Could a Tax Credit Help Millennials Financially?

Could The EITC Help Millennials?
Could The EITC Help Millennials?

A lot of attention is being paid to Millennials, who, unlike their parents’ generation, are bucking the trend of graduating directly into lucrative jobs, settling down, buying a house and having 2.5 kids. Millennials, defined as young adults born between the early 1980s and early 2000s, are instead moving back in with their parents, struggling to find work and as a result not making big purchases like cars and homes, not getting married as young, and not having children until much later in life, if at all. While this pattern may not hold for every member of this young generation, statistics indicate that most Millennials are struggling financially. Could a tax credit help all that?

Different Priorities

Millennials’ parents grew up in a different generation. The milestones of life seemed natural—even inevitable—to Baby Boomers. According to Moyers and Company, it’s not that Millennials don’t want the nice job, big house and other big ticket items, it’s that they can’t afford them. This young generation is chronically under-employed or entirely unemployed, and earnings for this age group are on the paltry side. For a generation more concerned with the how many Twitter followers they have than how much is in their 401k, it makes sense that the weight given to these traditional milestones wouldn’t be the same as their parents’ generation, for whom success was defined by those milestones.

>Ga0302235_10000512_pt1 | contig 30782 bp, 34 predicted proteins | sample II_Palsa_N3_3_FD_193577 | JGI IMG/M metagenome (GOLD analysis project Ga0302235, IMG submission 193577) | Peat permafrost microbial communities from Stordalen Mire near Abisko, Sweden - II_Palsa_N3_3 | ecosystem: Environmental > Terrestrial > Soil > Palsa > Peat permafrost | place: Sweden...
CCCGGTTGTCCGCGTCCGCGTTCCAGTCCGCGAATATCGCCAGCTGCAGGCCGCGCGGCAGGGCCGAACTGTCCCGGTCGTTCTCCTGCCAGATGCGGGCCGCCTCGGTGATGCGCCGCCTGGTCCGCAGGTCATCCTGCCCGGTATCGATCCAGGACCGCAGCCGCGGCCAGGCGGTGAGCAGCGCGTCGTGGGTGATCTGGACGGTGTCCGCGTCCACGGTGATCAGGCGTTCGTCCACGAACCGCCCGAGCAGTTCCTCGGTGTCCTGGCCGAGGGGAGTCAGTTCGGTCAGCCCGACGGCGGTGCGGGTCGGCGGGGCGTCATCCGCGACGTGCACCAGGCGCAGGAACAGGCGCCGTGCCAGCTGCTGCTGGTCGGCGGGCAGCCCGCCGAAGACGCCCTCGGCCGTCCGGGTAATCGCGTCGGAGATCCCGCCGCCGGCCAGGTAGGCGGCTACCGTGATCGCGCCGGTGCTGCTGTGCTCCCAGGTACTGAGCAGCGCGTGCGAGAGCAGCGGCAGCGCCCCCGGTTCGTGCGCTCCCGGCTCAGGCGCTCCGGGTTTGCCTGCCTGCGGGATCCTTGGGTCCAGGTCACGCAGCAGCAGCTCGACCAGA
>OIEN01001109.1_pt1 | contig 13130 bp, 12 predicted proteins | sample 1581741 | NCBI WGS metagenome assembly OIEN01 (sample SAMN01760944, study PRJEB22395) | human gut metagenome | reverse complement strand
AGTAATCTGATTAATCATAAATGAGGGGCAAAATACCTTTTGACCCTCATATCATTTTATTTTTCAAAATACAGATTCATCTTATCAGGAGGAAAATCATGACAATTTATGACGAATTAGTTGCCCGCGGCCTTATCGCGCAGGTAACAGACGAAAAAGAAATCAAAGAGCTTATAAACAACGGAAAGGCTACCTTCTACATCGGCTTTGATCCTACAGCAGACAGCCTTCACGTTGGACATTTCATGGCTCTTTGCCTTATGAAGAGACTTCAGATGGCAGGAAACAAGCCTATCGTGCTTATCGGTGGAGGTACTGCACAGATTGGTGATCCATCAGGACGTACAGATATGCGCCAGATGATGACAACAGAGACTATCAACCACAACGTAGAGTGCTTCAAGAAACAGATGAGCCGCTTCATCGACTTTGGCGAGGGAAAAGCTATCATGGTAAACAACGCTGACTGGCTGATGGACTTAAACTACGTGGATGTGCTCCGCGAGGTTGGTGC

Can a Tax Credit Help?

Enter the proposal of a tax credit for this young generation: the Earned Income Tax Credit. As it stands now, this tax credit is extended only to struggling families who earn some money but not nearly enough to live on, says BloombergBusinessweek. It helps them navigate their way up the income brackets to cut down on poverty rates, offering incentives to get back to work. The problem is that, while the tax credit helps families, it leaves struggling young, childless adults out in the cold. Yes, these Millennials may qualify for different—smaller—tax credits if they’re under 25, but this only aids those most likely to still rely on their parents financially.

Coincidentally, the EITC excludes adults between 18 and 24 with no children, who don’t live with their parents and who don’t go to school. Yet this segment of the population is falling through the cracks, going broke because they simply can’t get by in this economy with what they have available to them. Generation Progress is one group looking to make the EITC available to young Millennials through more generous phase-in and phase-out periods to assist these adults in the margins. Crucially, the EITC is not an open-ended type of financial care; it’s just a means for young and emerging adults to get some help until they’re financially stable enough to support themselves.

Would the Credit Be Enough?

It’s hard to say whether a single tax credit would be enough to help an entire generation that’s struggling. Social welfare programs already in existence, like food stamps and social security, cut the poverty rate in the United States significantly. It’s possible that extending the EITC to Millennials will give them just the boost they need to begin lives filled with success.